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I'm trying to run my C++ code using the console. I used the header file conio.h like I did when I used Turbo C++ IDE in Windows, and I ran the code in console using

g++ filename.cpp

I have installed build-essentials Install build-essentials previously, but still I get the message:

conio.h file : No such file or directory

I have poked around a bit and learned that the header files for Windows and Linux differs, but am still to find a way to get all the header files required for basic and intermediate coding practice.

Help on this is appreciated. Please keep in mind that I'm very new to Ubuntu.

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conio.h is a library that is windows specific. To my knowledge it comes with mingw32, a compiler that is a windows port of gcc. Try to set up your code so that it doesn't use it.

Also, note that linux uses (99% of the time) the gnu standard library (gnulibc). You can find its content here


For input/output you'd need the iostream (not iostream.h) header file. You can look at a more elaborate and complete list here.

  • So could you please make clear what are the basic header files that are required to run a cpp program (basic I/O and so forth) ? And is ncurses package really required as I read elsewhere? – root_access Feb 6 '13 at 12:15
  • updated the answer. – green Feb 6 '13 at 12:19
  • Afaik conio.h is not included in minGW, It is difficult to implement conio.h functions using iostream, so you should use ncurses or similar libraries for this purpose – Tachyons Feb 6 '13 at 12:59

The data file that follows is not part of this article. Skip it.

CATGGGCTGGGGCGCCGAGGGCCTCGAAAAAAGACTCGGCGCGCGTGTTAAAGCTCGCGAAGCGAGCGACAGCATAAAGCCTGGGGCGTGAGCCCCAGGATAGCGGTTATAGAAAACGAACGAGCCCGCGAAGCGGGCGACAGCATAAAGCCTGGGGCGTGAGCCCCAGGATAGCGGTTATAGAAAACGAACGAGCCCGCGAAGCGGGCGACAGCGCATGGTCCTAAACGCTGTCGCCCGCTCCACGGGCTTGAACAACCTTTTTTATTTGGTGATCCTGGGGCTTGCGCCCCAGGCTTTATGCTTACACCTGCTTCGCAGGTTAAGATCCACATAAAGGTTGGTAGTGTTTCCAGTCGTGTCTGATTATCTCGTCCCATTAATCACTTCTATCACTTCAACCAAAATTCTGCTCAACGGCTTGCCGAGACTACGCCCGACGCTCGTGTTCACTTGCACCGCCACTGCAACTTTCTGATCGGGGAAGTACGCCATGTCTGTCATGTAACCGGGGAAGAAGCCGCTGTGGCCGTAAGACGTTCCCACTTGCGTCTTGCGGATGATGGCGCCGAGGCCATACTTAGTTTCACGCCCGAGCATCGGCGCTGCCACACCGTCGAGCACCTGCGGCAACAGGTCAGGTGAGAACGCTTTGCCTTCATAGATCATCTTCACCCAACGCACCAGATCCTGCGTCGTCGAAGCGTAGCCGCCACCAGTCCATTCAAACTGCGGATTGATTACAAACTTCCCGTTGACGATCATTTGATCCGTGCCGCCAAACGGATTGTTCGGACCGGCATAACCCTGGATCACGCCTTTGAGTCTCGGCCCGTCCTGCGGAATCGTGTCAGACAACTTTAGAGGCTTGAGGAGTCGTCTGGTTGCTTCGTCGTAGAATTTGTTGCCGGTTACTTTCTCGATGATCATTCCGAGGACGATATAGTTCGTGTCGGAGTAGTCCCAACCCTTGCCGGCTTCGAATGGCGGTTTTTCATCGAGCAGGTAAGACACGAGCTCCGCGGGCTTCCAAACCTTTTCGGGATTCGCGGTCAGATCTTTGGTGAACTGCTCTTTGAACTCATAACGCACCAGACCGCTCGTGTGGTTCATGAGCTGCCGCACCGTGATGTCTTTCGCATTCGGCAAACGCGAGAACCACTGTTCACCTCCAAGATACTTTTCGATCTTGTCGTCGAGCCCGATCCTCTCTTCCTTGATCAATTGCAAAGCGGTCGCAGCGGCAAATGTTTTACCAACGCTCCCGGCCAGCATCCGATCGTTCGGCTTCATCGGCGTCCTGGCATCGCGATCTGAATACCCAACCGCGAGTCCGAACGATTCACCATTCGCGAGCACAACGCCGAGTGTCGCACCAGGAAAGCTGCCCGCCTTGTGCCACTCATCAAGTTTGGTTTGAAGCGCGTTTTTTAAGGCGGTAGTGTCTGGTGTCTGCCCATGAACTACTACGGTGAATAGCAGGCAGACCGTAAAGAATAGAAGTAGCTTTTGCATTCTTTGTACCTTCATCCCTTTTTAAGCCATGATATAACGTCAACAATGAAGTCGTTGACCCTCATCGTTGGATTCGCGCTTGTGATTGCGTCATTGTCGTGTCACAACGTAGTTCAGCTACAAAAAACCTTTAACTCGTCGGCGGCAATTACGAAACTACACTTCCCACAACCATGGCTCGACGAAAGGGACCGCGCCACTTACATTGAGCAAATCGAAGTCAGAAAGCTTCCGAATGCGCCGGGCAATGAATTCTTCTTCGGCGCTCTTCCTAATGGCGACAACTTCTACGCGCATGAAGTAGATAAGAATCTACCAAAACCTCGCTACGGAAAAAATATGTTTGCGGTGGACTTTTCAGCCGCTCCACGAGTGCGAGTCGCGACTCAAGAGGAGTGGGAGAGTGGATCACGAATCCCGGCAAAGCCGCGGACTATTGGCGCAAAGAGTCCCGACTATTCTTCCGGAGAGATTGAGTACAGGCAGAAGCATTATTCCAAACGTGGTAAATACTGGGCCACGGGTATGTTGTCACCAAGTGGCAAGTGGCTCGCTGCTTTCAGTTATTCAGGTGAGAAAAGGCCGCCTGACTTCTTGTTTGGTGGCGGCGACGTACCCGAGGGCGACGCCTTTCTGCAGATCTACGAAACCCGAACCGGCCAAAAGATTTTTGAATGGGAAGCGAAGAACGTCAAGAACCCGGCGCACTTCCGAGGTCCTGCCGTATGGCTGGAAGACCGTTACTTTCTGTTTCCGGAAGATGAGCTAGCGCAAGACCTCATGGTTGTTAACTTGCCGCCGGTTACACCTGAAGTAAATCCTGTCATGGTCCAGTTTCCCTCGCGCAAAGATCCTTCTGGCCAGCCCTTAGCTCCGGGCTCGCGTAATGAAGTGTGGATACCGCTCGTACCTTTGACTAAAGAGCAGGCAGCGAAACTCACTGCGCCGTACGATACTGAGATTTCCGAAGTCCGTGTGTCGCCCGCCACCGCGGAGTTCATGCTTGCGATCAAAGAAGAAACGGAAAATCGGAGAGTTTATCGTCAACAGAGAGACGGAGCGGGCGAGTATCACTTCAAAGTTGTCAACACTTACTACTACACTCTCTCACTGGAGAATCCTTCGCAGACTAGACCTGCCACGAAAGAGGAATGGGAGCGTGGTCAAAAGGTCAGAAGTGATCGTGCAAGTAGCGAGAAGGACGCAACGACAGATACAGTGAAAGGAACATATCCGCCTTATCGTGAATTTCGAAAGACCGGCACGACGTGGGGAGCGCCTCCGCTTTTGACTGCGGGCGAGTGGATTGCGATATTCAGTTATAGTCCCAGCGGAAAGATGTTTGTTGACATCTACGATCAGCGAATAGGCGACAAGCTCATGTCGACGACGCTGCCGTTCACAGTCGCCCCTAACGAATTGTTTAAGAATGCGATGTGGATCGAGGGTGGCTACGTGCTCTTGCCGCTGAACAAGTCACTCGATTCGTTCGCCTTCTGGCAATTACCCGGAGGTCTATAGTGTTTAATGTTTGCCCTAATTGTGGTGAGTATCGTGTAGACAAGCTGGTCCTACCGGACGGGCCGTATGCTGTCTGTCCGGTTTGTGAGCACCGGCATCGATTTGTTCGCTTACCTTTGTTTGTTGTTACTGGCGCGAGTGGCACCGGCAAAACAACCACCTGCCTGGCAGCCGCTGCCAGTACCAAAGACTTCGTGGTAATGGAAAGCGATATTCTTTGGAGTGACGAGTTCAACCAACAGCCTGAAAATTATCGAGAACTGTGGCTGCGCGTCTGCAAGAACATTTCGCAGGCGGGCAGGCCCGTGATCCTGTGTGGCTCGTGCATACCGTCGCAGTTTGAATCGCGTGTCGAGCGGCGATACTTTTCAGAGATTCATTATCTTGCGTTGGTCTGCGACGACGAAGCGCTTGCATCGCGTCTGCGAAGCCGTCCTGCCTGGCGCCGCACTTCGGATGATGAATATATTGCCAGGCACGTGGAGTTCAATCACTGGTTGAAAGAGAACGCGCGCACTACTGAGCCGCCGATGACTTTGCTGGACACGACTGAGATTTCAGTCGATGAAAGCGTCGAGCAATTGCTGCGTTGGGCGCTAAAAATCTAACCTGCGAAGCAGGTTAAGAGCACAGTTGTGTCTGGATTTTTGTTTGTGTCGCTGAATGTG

• thank you @green7 , the link is quite comprehensive and was one of the things I was looking for. Could you please tell me which package I need to install for the standard library header files to be available? Or is it already in the build-essentials package that I have installed? – root_access Feb 6 '13 at 13:31
  • You don't need to install anything. Just write the program and compile it using g++ – green Feb 6 '13 at 14:28
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conio.h is turbo c++ specific header file, it is not a standard c++ header file

usage #include<headerfile.h> is no longer supported in c++, It is replaced by #include<headerfile>

Eg: use #include<iostream> instead of #include<iostream.h>

You can run turbo c++ in linux using dosbox, But it is highly discouraged, Always use standard syntax while learning a programming language

  • #include instead of #include? please review your comment. Thanks. – root_access Feb 6 '13 at 13:51
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The <iostream.h> header is old and deprecated. Instead you should use <iostream> which is the new header. If you still get an error about your header file then check your include directories. Go to "Option" > "Directories..." and check your "Include Directories" for example: /home/user/cpp/custom-includes/

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